Broadcast Schedule

Home - About NC Now - Schedule - Featured Weblinks - Specials - NC Science Now - Watch NOW


North Carolina NOW Broadcast Schedule
(Subject to Change)

Monday, July 21st

  • Mushrooms 'n More — Katherine Johnson introduces us to Eric Dunlap, a small business owner in Haw River who took the challenge of being laid off and created a career of sprouting shiitake mushrooms. Mushrooms 'n More is now recognized as one of Central Carolina's premiere provider of locally grown mushrooms. (Alamance Co.)
  • High Rock Farm — Heather Burgiss travels to Gibsonville to visit High Rock Farm. The farm, built in 1807, was once used as a stage coach stay. The house also had a tavern and served as a post office. High Rock Farm is the largest working and producing chestnut orchard in the mid-Atlantic. It has over five hundred chestnut trees, four hundred pecan trees and a variety of seasonal fruits and vegetables. (Alamance and Guilford Counties)
  • Gregory Farms and Vineyards — Bryan Mims visits Gregory Farms and Vineyards in Angier, North Carolina.  Located on a 120-acre century old working farm, this vineyard provides not only a picturesque view along three waterfront locations but also provides wine connoisseurs an opportunity to sample from seven award winning muscadine wines. (Harnett Co.)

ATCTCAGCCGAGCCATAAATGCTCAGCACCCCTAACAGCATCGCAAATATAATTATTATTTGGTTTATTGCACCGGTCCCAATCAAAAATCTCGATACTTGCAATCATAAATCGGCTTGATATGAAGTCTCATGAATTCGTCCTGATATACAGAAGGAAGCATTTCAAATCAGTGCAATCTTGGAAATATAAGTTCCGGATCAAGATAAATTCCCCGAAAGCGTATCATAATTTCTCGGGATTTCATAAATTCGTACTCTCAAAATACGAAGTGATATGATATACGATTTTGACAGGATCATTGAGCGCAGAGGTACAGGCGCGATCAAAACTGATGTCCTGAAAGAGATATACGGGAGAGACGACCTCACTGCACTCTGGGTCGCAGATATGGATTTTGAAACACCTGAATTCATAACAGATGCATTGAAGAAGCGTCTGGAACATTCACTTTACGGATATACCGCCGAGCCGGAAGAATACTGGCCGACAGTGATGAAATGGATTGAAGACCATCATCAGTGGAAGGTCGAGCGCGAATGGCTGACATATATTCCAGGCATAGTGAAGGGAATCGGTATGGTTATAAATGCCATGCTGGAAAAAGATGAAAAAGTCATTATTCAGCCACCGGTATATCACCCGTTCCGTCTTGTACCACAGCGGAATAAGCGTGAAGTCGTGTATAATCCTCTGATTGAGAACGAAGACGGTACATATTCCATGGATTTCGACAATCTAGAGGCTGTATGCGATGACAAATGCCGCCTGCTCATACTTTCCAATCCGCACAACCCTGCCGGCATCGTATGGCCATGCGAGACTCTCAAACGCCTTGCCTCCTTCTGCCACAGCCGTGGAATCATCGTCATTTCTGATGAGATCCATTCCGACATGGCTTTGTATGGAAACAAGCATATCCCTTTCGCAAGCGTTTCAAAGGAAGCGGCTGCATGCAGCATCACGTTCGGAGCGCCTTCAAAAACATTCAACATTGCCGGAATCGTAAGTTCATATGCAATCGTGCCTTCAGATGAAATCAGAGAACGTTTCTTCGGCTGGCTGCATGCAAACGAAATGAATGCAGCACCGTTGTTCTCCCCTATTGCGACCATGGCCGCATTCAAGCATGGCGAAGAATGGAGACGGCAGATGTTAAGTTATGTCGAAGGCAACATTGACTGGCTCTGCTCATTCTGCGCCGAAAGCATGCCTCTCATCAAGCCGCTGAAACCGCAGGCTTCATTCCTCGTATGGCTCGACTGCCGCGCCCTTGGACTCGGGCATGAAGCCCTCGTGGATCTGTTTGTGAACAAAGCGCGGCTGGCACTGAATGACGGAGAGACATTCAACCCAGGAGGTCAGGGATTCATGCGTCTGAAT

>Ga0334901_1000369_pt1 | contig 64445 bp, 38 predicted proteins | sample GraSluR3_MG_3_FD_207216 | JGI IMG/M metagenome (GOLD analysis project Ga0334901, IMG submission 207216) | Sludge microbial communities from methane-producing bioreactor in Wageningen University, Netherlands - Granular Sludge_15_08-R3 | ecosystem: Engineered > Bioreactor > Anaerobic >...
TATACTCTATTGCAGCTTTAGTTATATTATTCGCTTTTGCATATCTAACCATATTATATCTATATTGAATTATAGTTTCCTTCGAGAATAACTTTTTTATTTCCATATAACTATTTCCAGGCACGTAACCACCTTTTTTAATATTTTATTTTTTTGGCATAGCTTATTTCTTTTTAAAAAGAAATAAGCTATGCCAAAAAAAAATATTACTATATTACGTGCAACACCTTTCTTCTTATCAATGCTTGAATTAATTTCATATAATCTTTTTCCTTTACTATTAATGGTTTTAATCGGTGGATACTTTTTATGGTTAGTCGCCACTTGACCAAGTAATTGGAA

Tuesday, July 22nd

  • NC State Food Recycling Program — Kelley McHenry shows how North Carolina State University recycles everything from their cafeterias--not only the food, and plastics--they even compost used pizza boxes. The university partners with a recycling company founded by a former NC State student. (Wake Co.)
  • Excerpt: "Whole Hog" — North Carolina NOW presents a segment from an online multimedia project that examines the energy implications within North Carolina's hog industry. "Whole Hog" was produced by "Power a Nation," a group of undergraduate and graduate students from the UNC School of Journalism and Mass Communication who report on the political, human, economic, and scientific tensions and relationships involving US energy with the goal of engaging citizens and inspiring informed decision-making.